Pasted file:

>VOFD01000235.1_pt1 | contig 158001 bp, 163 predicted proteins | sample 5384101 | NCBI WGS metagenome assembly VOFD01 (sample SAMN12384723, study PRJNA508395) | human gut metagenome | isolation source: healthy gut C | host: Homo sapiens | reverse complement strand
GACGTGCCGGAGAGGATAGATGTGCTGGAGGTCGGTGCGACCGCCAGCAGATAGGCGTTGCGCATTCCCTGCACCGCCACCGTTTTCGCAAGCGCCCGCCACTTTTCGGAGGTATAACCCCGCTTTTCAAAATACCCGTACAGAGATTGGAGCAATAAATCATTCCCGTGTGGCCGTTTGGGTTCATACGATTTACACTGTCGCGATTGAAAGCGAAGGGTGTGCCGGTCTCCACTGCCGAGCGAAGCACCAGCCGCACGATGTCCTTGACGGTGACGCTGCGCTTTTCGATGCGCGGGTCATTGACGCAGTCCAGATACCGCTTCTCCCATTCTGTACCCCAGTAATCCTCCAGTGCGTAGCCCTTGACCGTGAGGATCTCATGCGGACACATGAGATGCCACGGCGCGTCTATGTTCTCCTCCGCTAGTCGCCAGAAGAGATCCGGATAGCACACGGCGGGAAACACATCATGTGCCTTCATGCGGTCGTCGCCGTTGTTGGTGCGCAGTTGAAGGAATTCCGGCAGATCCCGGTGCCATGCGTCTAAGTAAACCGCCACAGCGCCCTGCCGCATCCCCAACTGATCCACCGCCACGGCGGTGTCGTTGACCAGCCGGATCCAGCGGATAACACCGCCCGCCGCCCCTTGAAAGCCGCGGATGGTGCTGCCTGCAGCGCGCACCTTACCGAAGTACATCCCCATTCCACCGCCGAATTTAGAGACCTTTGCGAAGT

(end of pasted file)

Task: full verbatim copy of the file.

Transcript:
>VOFD01000235.1_pt1 | contig 158001 bp, 163 predicted proteins | sample 5384101 | NCBI WGS metagenome assembly VOFD01 (sample SAMN12384723, study PRJNA508395) | human gut metagenome | isolation source: healthy gut C | host: Homo sapiens | reverse complement strand
GACGTGCCGGAGAGGATAGATGTGCTGGAGGTCGGTGCGACCGCCAGCAGATAGGCGTTGCGCATTCCCTGCACCGCCACCGTTTTCGCAAGCGCCCGCCACTTTTCGGAGGTATAACCCCGCTTTTCAAAATACCCGTACAGAGATTGGAGCAATAAATCATTCCCGTGTGGCCGTTTGGGTTCATACGATTTACACTGTCGCGATTGAAAGCGAAGGGTGTGCCGGTCTCCACTGCCGAGCGAAGCACCAGCCGCACGATGTCCTTGACGGTGACGCTGCGCTTTTCGATGCGCGGGTCATTGACGCAGTCCAGATACCGCTTCTCCCATTCTGTACCCCAGTAATCCTCCAGTGCGTAGCCCTTGACCGTGAGGATCTCATGCGGACACATGAGATGCCACGGCGCGTCTATGTTCTCCTCCGCTAGTCGCCAGAAGAGATCCGGATAGCACACGGCGGGAAACACATCATGTGCCTTCATGCGGTCGTCGCCGTTGTTGGTGCGCAGTTGAAGGAATTCCGGCAGATCCCGGTGCCATGCGTCTAAGTAAACCGCCACAGCGCCCTGCCGCATCCCCAACTGATCCACCGCCACGGCGGTGTCGTTGACCAGCCGGATCCAGCGGATAACACCGCCCGCCGCCCCTTGAAAGCCGCGGATGGTGCTGCCTGCAGCGCGCACCTTACCGAAGTACATCCCCATTCCACCGCCGAATTTAGAGACCTTTGCGAAGT